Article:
« 1 (2)
rubadub rubadub
  • Just can't stay away
  • Just can't stay away
  • Joined: 21/7/2009 19:36
  • From West Midlands
  • Group: Registered Users Basic Membership
  • Posts: 79
  • Posted on: 7/4/2011 14:10
Re: Blanket weed #11

My pond suffers from string algae, and I have tried a number of things to limit its growth, including:

1) An electronic blanket weed controller (a blagdon one).
2) Barley straw
3) Competing plants (mostly elodea crispa).
4) Shade. The pond doesn't get much direct sunlight, maybe 2 hours a day).
5) An aquarium cleaner/scraper (my pond is a raised fibreglass pond, so is is relatively easy to clean the sides).

It was only towards the end of last summer that the string algae got under control and I no longer had to keep cleaning it out. I've had all winter to think about what the magic formula was for the irradication/control of the algae (ponds are almost boring in the winter!), and here are my very amateur thoughts on the five points mentioned above:

1) Electronic controller - meh, who knows: The electronic controller was installed in the spring. It was running for a long time with no obvious effect, so I am not convinced it is doing much.

2) Barley - Good: The instructions say it takes about six weeks to kick in (it needs to start decomposing). I put it in in early summer, and the pond got under control a few months after that.

3) Plants - Good: By mid summer, the lilies were in full leaf, er pad, and the elodea crispa was rampant. There was now plenty of plants competing for the nutrients, which I suspect is the main reason for the good control of the algae.

4) Shade - Unknown: Not a big issue for me I suspect. The shade was the same all year round, and the plants at their peak only covered maybe 2/3 of the surface, so I dont think shade was the tipping point for the algae to get under control.

5) Manual cleaning - Priceless: Before the pond sorted itself out, the algae made the pond look awful without a bit of cleaning every week.

I would hate someone on here to tell me that string algae stops growing towards the end of summer, as that would mean none of my methods had any effect at all!!

This year I already have the barley in place and it's six week period to start having an effect is up next week so I am hoping to notice the difference soon. I have also kept a lot of plants in the pond (it is now a mature pond, rather than being almost new last year). I am already seeing string algae growth, but the plants aren't yet too active and the barley isn't quite ready. Fingers crossed for an easier year this year!
NJS1982 NJS1982
  • Not too shy to talk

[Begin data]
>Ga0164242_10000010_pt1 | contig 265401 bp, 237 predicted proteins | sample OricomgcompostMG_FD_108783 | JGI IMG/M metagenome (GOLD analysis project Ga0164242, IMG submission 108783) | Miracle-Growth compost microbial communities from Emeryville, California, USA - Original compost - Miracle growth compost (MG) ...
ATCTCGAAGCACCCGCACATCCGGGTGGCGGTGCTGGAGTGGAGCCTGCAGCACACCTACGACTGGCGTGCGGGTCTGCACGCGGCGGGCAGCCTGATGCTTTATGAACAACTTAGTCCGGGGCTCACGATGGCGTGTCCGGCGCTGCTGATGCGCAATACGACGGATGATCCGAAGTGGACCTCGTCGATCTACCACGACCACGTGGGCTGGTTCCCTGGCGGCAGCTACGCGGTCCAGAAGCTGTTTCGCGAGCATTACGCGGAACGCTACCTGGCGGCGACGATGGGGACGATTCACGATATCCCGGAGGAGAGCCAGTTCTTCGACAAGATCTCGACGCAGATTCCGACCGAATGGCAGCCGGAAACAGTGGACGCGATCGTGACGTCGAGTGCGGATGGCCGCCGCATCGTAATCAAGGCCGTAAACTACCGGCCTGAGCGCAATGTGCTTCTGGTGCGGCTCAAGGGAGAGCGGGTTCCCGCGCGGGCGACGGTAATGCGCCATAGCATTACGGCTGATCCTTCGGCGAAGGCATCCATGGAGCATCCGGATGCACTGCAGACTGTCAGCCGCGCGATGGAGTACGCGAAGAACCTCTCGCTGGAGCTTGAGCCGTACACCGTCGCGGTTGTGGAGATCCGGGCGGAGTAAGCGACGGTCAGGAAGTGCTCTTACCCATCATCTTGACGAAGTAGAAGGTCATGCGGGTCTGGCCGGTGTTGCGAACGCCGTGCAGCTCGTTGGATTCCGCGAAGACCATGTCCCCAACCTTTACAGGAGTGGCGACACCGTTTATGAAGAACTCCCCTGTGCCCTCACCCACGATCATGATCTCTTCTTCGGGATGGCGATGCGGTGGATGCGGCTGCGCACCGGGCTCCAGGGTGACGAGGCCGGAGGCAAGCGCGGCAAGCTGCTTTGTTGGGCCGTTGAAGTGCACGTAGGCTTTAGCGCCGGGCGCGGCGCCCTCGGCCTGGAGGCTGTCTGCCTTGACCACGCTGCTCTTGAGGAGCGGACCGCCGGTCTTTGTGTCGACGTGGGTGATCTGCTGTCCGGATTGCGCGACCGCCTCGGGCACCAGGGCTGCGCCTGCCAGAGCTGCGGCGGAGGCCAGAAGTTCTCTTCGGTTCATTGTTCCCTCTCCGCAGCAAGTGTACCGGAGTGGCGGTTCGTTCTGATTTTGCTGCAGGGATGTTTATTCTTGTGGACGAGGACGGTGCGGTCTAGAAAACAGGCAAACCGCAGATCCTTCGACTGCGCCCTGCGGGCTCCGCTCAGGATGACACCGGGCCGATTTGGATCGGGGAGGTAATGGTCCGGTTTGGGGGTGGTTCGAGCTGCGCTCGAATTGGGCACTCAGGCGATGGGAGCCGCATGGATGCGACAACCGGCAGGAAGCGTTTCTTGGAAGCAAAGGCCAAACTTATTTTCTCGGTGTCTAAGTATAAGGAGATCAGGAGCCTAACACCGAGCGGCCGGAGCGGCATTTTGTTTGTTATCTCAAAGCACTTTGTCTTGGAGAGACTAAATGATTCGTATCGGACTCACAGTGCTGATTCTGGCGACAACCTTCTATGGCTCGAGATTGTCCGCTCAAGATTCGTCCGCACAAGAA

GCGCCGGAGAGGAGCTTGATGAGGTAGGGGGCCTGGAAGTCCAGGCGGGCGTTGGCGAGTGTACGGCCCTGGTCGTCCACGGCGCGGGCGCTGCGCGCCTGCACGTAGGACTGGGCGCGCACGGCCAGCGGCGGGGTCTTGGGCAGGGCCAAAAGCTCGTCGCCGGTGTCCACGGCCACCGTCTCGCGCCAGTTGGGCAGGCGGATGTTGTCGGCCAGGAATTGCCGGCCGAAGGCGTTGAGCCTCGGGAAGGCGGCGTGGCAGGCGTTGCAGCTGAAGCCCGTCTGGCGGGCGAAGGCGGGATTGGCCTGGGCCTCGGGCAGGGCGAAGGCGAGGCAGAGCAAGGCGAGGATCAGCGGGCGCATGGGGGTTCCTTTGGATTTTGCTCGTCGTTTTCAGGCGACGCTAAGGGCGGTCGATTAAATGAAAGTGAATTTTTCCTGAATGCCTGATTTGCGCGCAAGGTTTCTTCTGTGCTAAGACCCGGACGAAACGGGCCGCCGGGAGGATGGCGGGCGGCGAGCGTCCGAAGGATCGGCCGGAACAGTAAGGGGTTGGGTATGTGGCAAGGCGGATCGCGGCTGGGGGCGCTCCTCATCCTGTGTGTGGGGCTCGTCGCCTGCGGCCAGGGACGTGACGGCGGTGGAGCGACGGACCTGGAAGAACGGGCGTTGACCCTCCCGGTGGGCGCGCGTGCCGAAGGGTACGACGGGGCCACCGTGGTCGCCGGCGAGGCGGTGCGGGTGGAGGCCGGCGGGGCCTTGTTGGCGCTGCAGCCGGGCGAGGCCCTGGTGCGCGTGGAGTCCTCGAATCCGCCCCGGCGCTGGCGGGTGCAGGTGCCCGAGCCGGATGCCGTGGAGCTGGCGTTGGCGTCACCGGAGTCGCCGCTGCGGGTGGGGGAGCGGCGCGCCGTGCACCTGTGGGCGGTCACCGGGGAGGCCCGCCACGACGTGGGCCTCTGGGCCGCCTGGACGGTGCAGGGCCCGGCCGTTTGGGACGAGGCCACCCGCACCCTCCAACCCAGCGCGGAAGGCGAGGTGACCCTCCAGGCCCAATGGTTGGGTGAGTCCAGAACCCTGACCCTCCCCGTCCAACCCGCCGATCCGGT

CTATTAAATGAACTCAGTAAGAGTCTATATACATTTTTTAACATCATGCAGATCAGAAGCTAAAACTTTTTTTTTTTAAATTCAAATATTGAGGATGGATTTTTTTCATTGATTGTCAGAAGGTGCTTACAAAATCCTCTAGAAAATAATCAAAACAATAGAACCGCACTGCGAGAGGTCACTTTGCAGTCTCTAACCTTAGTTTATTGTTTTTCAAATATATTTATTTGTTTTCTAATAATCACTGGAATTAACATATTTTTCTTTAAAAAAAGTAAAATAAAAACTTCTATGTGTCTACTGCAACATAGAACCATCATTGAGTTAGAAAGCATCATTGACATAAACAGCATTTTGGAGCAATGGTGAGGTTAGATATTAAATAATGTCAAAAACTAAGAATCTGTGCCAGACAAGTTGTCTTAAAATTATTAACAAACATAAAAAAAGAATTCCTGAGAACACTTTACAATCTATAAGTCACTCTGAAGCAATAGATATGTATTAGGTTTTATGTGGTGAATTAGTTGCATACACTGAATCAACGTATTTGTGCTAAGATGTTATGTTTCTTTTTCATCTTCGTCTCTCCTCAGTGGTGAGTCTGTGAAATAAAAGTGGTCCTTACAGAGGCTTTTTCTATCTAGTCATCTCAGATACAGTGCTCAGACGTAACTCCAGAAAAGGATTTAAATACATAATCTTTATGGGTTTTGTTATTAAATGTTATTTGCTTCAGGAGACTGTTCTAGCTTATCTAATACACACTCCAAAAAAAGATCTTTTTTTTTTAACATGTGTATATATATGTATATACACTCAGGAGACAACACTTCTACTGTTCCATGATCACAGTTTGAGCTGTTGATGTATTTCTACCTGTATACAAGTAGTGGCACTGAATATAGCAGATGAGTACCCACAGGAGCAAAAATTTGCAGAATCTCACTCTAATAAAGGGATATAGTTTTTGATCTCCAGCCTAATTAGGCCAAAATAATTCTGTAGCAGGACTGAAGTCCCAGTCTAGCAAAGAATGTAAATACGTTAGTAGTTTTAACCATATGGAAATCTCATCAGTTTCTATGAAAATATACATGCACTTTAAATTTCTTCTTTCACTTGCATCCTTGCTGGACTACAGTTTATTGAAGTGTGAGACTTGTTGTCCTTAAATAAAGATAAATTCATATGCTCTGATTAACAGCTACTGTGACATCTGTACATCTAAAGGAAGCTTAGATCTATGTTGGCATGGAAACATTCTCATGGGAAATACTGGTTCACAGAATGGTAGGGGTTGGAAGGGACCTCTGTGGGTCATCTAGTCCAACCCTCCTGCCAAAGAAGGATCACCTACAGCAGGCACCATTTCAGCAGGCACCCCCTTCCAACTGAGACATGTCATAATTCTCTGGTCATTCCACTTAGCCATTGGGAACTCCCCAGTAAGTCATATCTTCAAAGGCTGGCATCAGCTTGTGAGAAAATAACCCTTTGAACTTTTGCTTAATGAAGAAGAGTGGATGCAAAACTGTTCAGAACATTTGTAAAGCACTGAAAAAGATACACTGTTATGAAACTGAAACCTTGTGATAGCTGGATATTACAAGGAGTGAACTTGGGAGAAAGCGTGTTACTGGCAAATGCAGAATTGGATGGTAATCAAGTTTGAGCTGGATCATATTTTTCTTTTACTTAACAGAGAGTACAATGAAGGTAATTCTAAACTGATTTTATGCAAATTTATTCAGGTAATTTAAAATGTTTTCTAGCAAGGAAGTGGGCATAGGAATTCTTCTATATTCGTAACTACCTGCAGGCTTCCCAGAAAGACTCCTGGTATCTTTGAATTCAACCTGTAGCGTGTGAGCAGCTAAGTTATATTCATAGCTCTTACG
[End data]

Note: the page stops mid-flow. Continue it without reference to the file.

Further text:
• Not too shy to talk
  • Joined: 5/8/2011 19:32
  • From Leicestershire
  • Group: Registered Users Basic Membership
  • Posts: 27
  • Posted on: 5/8/2011 21:58
Re: Blanket weed #12
OK, I know that you said you do not want to use chemicals, but I am amazed that nobody has mentioned Cloverleaf Blanket answer. I was recommended this last year and oh my gosh, the stuff is AMAZING! From what I have read, it is not chemicals as such, but enzymes? Either way, I literally do two treatments at the beginning of summer and it wipes it out completely leaving crystal clear water. I only seemed to get blanket weed this year from buying in a couple of plants. It seriously is amazing stuff!

www.warehouse-aquatics.co.uk/i ... ct&products_id=4871&cid=1

Oh, and totally safe for wildlife and all fish (pretty obvious I guess but thought I better add that one in!). turns your water like milk for a day but that's it.
2010 2010
  • Home away from home
  • Home away from home
  • Joined: 25/10/2009 22:31
  • From -
  • Group: Registered Users Basic Membership
  • Posts: 982
  • Posted on: 5/8/2011 22:40
Re: Blanket weed #13

NJS1982 wrote:
I am amazed that nobody has mentioned Cloverleaf Blanket answer.

I can answer that (Why no one has suggested it before)
No one here uses it.

If you do some research on it you will find its like most "miracle cures" some say it works some say it doesn't. Also to be noted is the amount of zinc that is in the product, too much and it is lethal to fish.

Blanket weed is an odd thing, you can not have it for years then all of a sudden, you have loads of it. To date no one has published a 100% way to get rid of it that is safe for fish etc.
Good quality costs. Bear this in mind before you start.

Sorry if my reply is NOT want you want to hear, but what I have said is true.

We can only go by what you type.

A "thank you" costs nothing, but goes a long way.
NJS1982 NJS1982
  • Not too shy to talk
  • Not too shy to talk
  • Joined: 5/8/2011 19:32
  • From Leicestershire
  • Group: Registered Users Basic Membership
  • Posts: 27
  • Posted on: 5/8/2011 23:44
Re: Blanket weed #14
That's interesting.

I was told about it via my Dad's friend who has pretty much converted his garden into an area of multiple koi ponds (but with no plants?!).

I had tried a few things before to get rid of the blanket weed and spent hours dragging the stuff out (and freaking out my old housemate as she hated the look of the stuff!).

I am rubbish at working out the measurements for it (and I work in finance!) so always rely on my other half, who is a Quantity Surveyor to tell me how much to put in the watering can!

Surprised about the zinc; will keep an eye on that, but as I have said, never had any ill effects at all, my fish are very healthy and I still have lots of frogs, toads and newts lurking around. It would be interesting to see if anyone has had any bad experiences using it?